This picture is one of my favorites. While looking skyward through the barren branches, I envisioned a neat perspective for a photo. Grabbing my camera, I lay down on the ground with the top of my head against the tree base. Several images were snapped as I wriggled around the tree, trying to get the perfect shot.
A proper perspective can have a profound effect on our actions. Can you recall a time when you acted a certain way, based on what you preceived as truth about a situation or a person? Isaiah certainly did. Look with me at Isaiah 6:1-8; a few short verses that contained some intense action and life transformation.
Isaiah had been prophesying the coming of God's judgment for both Israel and Judah. In chapter 5, the prophet had issued some scathing woes on the people. But chapter 6 finds him in the temple...and about to receive an attitude adjustment:
"I saw the Lord seated on a throne, high and exalted,
and the train of his robe filled the temple" (vs.1)
As he experienced other sights and sounds in the awesome presence of almighty God, Isaiah gained a new perspective. As he had formerly been pronouncing woes, he now saw his own wretchedness before Lord:
"'Woe to me!' I cried. 'I am ruined! For I am a man of unclean lips
and I live among a people of unclean lips, and my eyes
have seen the King, the Lord Almighty.'" (vs. 5)
Consider with me the four "C"s of the prophet's life-changing encounter:
1. Conviction and confession (vs. 5) - this is required of each us as we realize our sinfulness, and call out to the Lord for mercy.
2. Cleansing (vs. 6-7) - Isaiah received forgiveness in a way that would be etched indelibly on his mind.
3. Commission (vs. 8) - After purifying His messenger, God issued a call.
4. Commitment (vs. 8) - Isaiah's prepared heart caused him to quickly respond, "Here am I, send me."
So what about us? When we come to the Lord Jesus in repentance and faith, He accepts us, changes us, and gives us a new perspective:
"Therefore, if anyone is in Christ, he is a new creation;
the old has gone, the new has come!" (2 Cor. 5:17)
Whether a brand-new believer or a seasoned saint, may our lives model Isaiah's: quickly and continually making ourselves available to our Master, to carry out the incredible plans He has uniquely fashioned for us!
Best wishes from lefthandrightbrain:)

Sunday, May 24, 2009

Let Freedom Ring

The local KFC looked like the after-church fellowship place today; several FBC families stopped by, intent on commiting the sin of gluttony (well, at least one of them was, and did). It was wonderful to run into Mo (name changed to protect his out-of-the-country ministry). He and his family are here in the U.S. for a couple of months before returning to their field.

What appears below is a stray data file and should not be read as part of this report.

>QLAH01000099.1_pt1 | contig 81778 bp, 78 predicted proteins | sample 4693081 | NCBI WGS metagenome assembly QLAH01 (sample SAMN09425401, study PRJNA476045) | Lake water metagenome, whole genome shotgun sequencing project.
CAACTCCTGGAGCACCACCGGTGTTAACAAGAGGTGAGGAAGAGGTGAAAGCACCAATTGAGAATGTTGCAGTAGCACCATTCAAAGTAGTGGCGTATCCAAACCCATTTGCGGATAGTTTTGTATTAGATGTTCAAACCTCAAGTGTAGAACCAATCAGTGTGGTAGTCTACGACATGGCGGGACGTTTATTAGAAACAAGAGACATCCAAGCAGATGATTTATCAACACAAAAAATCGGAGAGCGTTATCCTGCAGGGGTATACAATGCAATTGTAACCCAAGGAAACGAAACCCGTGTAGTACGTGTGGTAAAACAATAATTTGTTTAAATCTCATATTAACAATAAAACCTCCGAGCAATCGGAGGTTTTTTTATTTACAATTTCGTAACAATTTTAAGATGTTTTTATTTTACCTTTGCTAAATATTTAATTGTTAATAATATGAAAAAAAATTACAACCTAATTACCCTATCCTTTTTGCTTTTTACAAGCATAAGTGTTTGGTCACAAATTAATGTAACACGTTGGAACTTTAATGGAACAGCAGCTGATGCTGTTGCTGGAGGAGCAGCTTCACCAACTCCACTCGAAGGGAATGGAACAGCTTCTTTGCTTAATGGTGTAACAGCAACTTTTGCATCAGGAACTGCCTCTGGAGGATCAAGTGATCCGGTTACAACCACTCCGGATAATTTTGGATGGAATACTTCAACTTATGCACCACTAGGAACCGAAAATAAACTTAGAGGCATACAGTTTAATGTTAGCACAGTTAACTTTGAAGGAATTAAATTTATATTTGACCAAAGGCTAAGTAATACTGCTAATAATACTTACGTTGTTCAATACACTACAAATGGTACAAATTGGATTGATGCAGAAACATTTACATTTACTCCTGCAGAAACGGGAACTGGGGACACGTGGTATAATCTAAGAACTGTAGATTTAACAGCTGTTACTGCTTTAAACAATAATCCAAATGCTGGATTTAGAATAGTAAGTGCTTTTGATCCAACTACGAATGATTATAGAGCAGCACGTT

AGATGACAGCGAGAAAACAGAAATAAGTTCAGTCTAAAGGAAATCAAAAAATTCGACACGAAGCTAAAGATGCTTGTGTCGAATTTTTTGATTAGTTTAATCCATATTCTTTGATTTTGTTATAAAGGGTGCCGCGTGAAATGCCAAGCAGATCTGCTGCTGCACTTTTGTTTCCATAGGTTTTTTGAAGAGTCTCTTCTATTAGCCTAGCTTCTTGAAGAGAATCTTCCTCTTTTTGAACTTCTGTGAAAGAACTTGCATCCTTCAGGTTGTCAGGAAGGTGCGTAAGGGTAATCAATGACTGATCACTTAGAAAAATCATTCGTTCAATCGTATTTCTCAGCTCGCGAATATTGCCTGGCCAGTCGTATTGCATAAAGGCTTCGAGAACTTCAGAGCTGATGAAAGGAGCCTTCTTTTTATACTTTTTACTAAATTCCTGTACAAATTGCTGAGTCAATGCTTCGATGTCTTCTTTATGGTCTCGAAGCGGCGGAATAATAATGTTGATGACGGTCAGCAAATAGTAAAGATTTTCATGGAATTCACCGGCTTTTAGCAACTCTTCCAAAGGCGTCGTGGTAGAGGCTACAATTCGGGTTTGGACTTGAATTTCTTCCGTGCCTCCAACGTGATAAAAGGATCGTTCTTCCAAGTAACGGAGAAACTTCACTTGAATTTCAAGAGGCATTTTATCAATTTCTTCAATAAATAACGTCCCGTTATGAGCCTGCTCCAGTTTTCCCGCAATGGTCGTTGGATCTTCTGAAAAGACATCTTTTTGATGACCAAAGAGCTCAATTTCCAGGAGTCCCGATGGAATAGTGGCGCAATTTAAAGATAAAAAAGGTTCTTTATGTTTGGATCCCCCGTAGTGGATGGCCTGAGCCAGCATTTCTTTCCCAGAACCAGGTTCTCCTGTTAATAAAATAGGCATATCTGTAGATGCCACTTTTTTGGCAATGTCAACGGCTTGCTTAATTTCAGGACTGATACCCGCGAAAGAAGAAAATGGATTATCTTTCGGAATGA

Our graduates were honored today during our morning worship service, but our pastor did make mention of those whose families have paid a sacrificial price to secure the freedoms we often take for granted (our special service honoring these heroes is scheduled for next week). The pastor reminded the graduates, and all attendees, that the blessings of life we have today are due to the selfless commitment of these brave men and women. is a glorious thing. We rightly consider ourselves free because we live in America, and so we are. But what really makes freedom? It's a nebulous word, is it not? We've only to open our newspaper or click on the evening news to see people right here in "the land of the free", who are victims of enslavement in some form, be it discrimination, lack of education, abuse, hunger, or human trafficking. And the issues are compounded in other countries.

Our Lord talks about real freedom: "If the Son sets you free, you shall be free indeed" (John 8:36). Yes, there are cruel forms of bondage here in the U.S. and around the globe, but entrapment in sin causes hopelessness here, and also in eternity. As my thoughts drift back to Mo, I decided to post this picture taken during a service where Jerry Rankin, President of the International Mission Board, spoke. The parade of flags is always touching, showing countries where we have a missions' presence. But black flags are also somberly presented, bringing to remembrance countries where the light of Christ's gospel has yet to dawn.

Emblazoned on the picture are the words to Joshua 1:16, which could be referred to as an Old Testament response to the New Testament's Matthew 28:19-20 and Acts 1:8. Rankin chose that as his theme, challenging listeners to "GO" - to impact the "ends of the earth". Mo and his wife answered that call; they've taken their family a two-day plane trip away, to raise their children in another culture with another language. As I talked to Mo's mother (a fellow grandma), I commented on how hard it must be, not seeing the grandchildren often; this is the second time in three years they've been together. She nodded, but added - with a surrendered smile - how the family is passionate about the ministry there.